From the monthly archives: "May 2017"

Subject: Bug on my front door
Location: Thomasville, Georgia
May 30, 2017 4:27 pm
Hi! I found this bug today…May 30, 2017, in southwest Georgia. Just curious why it might be. Someone suggested an assassin bug but I can’t find a picture that looks like it. Ha just saying !
Signature: Kathryn

Unknown Nymph

Dear Kathryn,
This is not an Assassin Bug, but it is an immature True Bug in the suborder Heteroptera.  We will attempt a species identification.

Subject: What’s this big Moroccan bug?
Location: Morocco
May 31, 2017 3:17 pm
Hi Bugman,
Can you help identify and tell me more about this bug? It was huge and looked like a grenade with legs!
Spotted in Morocco and the locals call it a Black Bettle.
Look forward to your opinion!
Signature: Pilot Pete

Bush Cricket

Dear Pilot Pete,
We found this old posting from our archives that Katydid expert Piotr Naskrecki identified as being in the genus
Eugaster, but that is a black individual and your individual is much lighter.  Based on images posted to Orthoptera Species File, we believe your individual is Eugaster spinulosa.  There is some amusing information on Revolvy, including:  “It is known as the whistle cricket, because herdsmen would dry it and pull off its legs, in order to use the cricket as a whistle.” 

Subject: What in the world?
Location: Williamsport, PA
May 31, 2017 7:49 am
Good morning from Williamsport, Pennsylvania! I was put planting the other day and found a red cocoon with what looked to be a stinger on the bottom of it, buried in the soil. I put it back and now this morning, this
appeared. I am not sure if it is related, however; what is this beautiful creature, bc I have NEVER seen one around this area!! Thanks for any insight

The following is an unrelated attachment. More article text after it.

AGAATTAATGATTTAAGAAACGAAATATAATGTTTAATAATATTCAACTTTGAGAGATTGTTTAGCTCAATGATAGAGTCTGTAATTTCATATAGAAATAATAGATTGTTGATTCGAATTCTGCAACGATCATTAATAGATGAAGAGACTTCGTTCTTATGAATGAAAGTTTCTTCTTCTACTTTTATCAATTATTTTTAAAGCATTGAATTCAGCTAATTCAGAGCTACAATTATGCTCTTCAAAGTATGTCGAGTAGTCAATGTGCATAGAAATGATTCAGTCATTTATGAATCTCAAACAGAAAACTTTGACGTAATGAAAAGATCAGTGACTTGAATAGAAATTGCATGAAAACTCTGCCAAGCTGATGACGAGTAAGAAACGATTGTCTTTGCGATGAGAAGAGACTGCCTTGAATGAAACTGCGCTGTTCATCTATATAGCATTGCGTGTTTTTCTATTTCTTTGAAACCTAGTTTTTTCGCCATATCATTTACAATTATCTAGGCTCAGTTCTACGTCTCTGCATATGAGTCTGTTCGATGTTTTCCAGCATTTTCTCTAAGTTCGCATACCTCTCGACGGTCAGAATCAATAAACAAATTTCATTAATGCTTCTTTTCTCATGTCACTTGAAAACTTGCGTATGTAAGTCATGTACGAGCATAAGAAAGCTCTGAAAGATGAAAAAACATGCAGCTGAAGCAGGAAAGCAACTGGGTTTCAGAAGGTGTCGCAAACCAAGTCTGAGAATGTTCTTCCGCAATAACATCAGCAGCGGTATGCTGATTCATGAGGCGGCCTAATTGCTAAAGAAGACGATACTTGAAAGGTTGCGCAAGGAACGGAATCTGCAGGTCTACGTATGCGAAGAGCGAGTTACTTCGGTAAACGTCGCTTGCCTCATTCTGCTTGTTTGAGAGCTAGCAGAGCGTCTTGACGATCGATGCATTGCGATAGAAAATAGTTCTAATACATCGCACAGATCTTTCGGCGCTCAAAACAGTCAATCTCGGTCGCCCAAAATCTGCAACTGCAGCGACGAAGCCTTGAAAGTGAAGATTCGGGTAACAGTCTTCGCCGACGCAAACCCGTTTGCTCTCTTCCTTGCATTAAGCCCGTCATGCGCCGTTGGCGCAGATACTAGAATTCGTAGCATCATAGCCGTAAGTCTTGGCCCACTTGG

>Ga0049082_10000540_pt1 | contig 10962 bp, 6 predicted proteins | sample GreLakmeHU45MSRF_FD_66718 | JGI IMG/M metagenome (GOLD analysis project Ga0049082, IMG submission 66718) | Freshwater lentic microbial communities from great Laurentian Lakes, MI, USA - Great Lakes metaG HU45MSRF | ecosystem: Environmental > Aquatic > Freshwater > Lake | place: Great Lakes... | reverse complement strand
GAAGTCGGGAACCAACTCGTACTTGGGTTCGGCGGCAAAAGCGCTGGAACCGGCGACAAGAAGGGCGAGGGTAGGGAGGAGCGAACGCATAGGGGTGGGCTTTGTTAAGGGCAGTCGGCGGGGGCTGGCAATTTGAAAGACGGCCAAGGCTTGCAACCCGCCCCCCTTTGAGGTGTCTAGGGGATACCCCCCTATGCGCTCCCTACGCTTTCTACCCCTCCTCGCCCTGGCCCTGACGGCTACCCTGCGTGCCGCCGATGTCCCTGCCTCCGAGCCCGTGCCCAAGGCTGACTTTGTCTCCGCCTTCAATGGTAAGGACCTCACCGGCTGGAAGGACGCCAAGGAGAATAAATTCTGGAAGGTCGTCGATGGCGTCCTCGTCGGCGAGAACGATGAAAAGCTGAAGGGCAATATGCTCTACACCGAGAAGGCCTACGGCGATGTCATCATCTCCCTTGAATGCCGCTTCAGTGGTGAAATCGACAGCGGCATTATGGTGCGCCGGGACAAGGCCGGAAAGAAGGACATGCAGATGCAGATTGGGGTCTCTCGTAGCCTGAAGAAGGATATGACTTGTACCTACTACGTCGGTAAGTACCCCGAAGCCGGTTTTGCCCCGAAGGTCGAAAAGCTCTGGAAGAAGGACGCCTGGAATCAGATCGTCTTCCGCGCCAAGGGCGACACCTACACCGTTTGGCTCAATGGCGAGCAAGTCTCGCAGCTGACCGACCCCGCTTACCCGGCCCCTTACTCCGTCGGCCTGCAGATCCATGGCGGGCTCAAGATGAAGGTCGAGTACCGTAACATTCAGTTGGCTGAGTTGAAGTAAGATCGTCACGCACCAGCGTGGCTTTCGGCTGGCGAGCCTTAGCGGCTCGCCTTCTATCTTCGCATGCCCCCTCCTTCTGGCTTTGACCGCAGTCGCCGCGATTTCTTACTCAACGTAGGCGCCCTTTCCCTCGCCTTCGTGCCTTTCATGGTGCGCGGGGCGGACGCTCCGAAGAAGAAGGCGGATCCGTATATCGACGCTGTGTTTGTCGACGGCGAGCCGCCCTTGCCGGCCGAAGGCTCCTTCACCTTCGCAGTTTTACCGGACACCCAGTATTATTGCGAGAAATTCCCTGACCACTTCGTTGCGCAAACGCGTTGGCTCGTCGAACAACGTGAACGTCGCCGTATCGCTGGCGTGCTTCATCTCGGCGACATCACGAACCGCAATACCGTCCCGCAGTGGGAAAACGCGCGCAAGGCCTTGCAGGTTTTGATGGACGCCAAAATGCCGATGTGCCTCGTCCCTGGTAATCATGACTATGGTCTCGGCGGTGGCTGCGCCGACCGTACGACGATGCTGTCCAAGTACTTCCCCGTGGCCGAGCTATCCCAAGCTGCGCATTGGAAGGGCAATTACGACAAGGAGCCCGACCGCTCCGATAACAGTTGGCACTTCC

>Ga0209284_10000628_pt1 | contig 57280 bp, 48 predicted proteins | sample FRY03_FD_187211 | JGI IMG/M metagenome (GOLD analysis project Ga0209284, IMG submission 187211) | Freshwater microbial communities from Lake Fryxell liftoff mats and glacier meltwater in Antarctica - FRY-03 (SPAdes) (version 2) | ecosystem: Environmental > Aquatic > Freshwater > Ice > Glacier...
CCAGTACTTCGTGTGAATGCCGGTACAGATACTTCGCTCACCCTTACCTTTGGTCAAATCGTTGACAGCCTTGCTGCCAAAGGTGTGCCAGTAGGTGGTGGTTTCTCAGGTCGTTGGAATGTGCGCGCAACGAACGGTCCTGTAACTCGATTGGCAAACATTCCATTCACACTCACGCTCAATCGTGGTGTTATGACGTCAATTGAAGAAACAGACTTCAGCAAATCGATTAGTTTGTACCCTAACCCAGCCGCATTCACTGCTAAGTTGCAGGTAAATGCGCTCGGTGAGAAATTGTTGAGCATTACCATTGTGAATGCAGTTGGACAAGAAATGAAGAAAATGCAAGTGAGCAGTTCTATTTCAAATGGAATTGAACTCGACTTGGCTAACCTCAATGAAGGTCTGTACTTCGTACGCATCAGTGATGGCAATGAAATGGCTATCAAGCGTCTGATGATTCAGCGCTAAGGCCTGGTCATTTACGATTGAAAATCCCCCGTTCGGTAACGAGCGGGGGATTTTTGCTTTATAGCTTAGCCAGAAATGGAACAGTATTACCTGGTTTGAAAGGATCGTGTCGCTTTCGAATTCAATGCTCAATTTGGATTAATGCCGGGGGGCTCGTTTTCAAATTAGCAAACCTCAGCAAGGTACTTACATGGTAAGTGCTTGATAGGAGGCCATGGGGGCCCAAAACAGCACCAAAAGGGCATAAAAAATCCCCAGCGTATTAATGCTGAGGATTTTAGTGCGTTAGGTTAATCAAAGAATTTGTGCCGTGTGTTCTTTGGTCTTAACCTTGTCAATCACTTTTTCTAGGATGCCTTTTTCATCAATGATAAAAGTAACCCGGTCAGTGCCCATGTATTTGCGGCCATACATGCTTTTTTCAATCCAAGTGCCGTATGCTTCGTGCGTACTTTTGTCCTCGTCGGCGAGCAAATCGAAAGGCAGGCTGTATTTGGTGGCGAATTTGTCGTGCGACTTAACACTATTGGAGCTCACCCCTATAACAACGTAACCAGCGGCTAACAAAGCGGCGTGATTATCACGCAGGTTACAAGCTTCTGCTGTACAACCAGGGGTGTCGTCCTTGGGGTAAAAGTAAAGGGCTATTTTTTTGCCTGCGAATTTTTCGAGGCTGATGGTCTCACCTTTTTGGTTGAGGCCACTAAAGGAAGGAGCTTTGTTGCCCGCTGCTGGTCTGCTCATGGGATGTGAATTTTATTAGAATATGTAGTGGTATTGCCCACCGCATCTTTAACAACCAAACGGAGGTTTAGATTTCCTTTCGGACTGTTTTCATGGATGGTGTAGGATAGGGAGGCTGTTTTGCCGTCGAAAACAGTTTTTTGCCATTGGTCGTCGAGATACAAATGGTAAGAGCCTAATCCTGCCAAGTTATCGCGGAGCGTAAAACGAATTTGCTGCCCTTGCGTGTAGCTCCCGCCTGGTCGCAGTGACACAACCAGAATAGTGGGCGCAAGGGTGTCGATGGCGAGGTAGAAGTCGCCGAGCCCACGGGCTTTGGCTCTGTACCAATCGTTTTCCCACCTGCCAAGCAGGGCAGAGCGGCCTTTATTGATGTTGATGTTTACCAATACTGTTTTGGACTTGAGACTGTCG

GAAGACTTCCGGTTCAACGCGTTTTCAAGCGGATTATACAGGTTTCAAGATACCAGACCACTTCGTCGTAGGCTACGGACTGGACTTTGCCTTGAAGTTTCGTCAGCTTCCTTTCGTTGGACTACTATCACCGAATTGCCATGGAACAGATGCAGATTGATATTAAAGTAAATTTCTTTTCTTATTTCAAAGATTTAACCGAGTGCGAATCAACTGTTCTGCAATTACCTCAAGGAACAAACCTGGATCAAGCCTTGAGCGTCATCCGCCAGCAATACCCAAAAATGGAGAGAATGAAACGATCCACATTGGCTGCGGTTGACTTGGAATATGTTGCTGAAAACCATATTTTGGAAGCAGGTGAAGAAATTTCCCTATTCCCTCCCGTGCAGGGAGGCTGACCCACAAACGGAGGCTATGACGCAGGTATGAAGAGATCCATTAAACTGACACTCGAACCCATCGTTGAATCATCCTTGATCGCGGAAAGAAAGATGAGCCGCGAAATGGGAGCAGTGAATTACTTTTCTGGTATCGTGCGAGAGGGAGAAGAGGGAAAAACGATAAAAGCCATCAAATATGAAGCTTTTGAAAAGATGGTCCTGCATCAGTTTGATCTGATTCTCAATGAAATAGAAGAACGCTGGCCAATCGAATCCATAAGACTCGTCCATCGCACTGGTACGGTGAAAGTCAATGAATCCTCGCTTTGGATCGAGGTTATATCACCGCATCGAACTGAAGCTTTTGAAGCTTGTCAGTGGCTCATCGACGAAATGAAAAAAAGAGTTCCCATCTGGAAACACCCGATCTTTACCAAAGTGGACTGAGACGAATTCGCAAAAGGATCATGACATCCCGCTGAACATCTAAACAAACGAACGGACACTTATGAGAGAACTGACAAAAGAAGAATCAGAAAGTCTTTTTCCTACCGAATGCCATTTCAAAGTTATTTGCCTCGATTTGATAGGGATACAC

Signature: Angela

Female Cecropia Moth

Dear Angela,
This is a female Cecropia Moth.  Like other members of the Giant Silkmoth family Saturniidae, they do not feed as adults.  They only live long enough to mate and lay eggs, generally a week at most.

Subject: Crane Fly
Location: Langley BC Canada
May 30, 2017 12:18 pm
Hey bugman just wondering what she is. I know it’s a crane fly, I believe it is a Nephrotoma. From the images I’ve found it looks like a Crocata to me. I live in BC Canada. I’m not really knowledgeable on insects, just curious as I’ve never seen on of these in my life.
Signature: Thanks

Crane Fly

Wikipedia has an image of Nephrotoma crocata, and it does resemble your individual, but that is a European species and to the best of our knowledge, it has not been introduced to North America, but that is always a possibility.  We are more inclined to believe that you have an image of a native species in the subfamily Ctenophorinae which is pictured on BugGuide.

Subject: FYI
Location: Huntly’s Cave, Grantown-On-Spey, Highlands, Scotland
May 30, 2017 1:58 pm
Not sure if you’re interested in this but thought I’d show you an Oil Beetle I found today. I had no idea what it was but thanks to the wonders of Google and your site I think i’ve got the right name.
Signature: Thanks, Bill

Oil Beetle

Dear Bill,
Thanks so much for sending in your image of your Scottish Oil Beetle.  We don’t know how many species in the genus Meloe are found in the UK, but
Meloe proscarabeus is mentioned on UK Safari where it states:  “When alarmed, the adult oil beetles can release a foul smelling oil – hence the name.”  There does appear to be a secretion on the palm of your hand.  According to Bug Life:  ” There are five species of oil beetles in the UK, the Black oil beetle (Meloe proscarabaeus), the Violet oil beetle (Meloe violaceus), the Short-necked oil beetle (Meloe brevicollis), the Rugged oil beetle (Meloe rugosus) and the Mediterranean oil beetle (Meloe mediterraneus).  The first three can be found in the spring and we need your help to monitor their distribution to aid our conservation work.”  We would encourage you to post your sighting there.


Subject: Crazy bug
Location: North LOUISIANA
May 30, 2017 1:52 pm
What is this?!
Signature: Amansa


Dear Amansa,
This is a Giant Water Bug, sometimes called a Toe-Biter or Electric Light Bug.  It is an aquatic predator that is capable of flying and is frequently attracted to lights.  It should be handled with caution as it is capable of giving a painful bite.